Watch me paint Eagle and Dove in the video above, and Eagle takes down Owl in the video below, in two minutes (time lapse)

“[during the painting of ‘Eagle and Dove’] light began dancing on the canvas (32 second mark, when I’m painting the sky), moving where I was trying to paint. It definitely got my attention because it was distracting to paint while that was going on. My guess is that the outside hummingbird feeder was swaying from either the wind or overzealous birds, and the light bounced off of it into the house, creating a light show on my canvas. However it happened, the result was light on my painting. When unexpected distractions occur while creating, an artist may choose to take a break from the work, or work through it. Regardless of what path is taken, disruptions and detours change our experience, and potentially the outcome of our art. Self-actualization can make the difference for whether or not the outcome is positive.”

– from blog series Compare 3, “Painting Light”, by artist Natalie Buske Thomas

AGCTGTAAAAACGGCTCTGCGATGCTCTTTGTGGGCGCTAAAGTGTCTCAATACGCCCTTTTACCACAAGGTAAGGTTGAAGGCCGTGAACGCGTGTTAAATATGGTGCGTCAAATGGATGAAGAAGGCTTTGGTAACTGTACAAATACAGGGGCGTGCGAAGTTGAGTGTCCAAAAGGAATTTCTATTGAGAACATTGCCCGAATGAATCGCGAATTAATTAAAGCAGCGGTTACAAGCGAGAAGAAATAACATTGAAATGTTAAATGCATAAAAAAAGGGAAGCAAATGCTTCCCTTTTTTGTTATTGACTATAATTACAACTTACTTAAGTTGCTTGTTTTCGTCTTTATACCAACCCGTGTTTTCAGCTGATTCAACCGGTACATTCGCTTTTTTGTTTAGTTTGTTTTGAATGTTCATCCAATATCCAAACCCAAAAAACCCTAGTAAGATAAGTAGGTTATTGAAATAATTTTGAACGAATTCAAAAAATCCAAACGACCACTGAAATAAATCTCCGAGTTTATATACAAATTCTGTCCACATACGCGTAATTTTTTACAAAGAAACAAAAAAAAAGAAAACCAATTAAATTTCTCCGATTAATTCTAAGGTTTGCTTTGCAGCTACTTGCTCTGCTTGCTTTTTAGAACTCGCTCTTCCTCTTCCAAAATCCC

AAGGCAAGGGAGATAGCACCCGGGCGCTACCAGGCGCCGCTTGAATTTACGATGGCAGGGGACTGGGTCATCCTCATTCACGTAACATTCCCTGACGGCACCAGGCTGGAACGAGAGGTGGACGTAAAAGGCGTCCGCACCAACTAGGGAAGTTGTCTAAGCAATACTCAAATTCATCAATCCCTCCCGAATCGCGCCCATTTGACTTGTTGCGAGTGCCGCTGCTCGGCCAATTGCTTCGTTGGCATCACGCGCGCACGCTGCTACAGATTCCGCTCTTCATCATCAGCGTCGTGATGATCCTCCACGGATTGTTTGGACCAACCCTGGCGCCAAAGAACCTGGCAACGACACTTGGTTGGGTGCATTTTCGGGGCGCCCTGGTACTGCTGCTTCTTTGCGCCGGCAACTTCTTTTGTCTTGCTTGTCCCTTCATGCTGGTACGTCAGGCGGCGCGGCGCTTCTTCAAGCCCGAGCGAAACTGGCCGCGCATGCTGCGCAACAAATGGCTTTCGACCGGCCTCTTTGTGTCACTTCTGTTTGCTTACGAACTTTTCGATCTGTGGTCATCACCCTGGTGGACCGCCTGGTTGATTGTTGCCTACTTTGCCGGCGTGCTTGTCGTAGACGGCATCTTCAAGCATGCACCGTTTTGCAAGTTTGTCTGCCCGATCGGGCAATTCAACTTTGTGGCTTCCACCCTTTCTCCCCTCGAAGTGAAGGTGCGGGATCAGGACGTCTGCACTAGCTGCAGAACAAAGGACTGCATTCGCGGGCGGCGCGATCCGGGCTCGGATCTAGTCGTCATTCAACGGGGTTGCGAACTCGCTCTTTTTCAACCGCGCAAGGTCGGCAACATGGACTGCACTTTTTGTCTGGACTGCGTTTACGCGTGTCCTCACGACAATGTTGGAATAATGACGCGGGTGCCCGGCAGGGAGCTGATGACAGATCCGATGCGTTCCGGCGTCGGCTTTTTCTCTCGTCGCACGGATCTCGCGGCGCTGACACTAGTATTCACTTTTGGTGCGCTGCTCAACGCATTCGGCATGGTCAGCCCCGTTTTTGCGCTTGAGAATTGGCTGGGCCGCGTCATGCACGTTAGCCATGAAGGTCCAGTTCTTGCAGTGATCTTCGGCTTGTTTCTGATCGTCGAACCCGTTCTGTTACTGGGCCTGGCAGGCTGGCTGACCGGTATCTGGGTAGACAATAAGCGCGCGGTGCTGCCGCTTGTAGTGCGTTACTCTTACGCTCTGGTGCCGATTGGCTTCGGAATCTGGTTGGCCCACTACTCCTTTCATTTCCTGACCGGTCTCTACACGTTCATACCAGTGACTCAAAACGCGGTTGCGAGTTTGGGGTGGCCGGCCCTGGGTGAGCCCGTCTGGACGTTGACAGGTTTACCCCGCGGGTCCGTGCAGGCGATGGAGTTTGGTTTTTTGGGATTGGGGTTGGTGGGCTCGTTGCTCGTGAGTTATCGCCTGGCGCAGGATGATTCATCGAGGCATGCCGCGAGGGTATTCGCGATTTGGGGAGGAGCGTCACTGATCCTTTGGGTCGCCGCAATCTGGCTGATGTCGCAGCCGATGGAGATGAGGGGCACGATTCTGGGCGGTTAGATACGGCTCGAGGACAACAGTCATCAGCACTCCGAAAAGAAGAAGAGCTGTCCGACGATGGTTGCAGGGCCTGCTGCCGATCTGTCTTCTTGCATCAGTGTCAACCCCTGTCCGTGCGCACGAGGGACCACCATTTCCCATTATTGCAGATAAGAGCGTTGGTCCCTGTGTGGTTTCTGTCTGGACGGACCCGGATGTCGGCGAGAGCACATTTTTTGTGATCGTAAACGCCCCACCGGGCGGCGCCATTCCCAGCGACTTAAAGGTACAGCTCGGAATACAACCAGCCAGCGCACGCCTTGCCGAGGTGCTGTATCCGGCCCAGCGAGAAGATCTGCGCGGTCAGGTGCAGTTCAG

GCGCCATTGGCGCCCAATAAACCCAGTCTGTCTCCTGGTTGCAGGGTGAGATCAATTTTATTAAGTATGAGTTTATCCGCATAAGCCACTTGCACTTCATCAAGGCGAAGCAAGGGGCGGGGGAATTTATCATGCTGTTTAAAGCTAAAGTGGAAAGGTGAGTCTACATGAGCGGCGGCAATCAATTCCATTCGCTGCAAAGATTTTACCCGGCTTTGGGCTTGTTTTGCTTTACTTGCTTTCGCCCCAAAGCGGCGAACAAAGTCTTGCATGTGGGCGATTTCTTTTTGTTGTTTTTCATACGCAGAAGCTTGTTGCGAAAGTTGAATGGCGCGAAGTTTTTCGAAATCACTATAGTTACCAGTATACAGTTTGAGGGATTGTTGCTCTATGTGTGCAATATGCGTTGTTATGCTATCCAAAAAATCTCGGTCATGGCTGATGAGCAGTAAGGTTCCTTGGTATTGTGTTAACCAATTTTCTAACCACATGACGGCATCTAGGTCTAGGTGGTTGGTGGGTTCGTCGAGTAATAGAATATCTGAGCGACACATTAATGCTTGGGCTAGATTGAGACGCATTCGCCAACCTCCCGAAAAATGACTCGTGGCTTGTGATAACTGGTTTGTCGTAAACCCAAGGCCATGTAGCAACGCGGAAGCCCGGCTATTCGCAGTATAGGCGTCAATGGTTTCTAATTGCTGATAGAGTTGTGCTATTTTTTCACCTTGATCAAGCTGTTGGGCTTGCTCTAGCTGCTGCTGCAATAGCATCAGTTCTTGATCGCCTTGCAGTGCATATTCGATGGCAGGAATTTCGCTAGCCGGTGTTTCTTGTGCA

Update to the above story…

Here, I was only talking about distractions that happen when trying to create art (and applying those momentary lapses in control to an overall philosophical pondering about life in general), but what I was not addressing is the type of distraction that occurs at the inspiration stage of art (or any type of planning, even if deciding whether or not to have a second cup of coffee).

But if I were to consider these two paintings more carefully, Eagle and Dove and Eagle takes down Owl, I’ll remember that I was influenced by outside events and other people when I was inspired to create these art compositions. I’m not saying this is a bad thing. As I shared earlier in the Compare 3 series, blog article “Painting Music“, new work benefits from collaboration, and that was true of “Eagle and Dove”, which is also known as “Peace through Strength”. But obviously people wouldn’t be able to find my eagle paintings unless I offer a title with the word eagle in it, so I have since created an alternate title that I now use.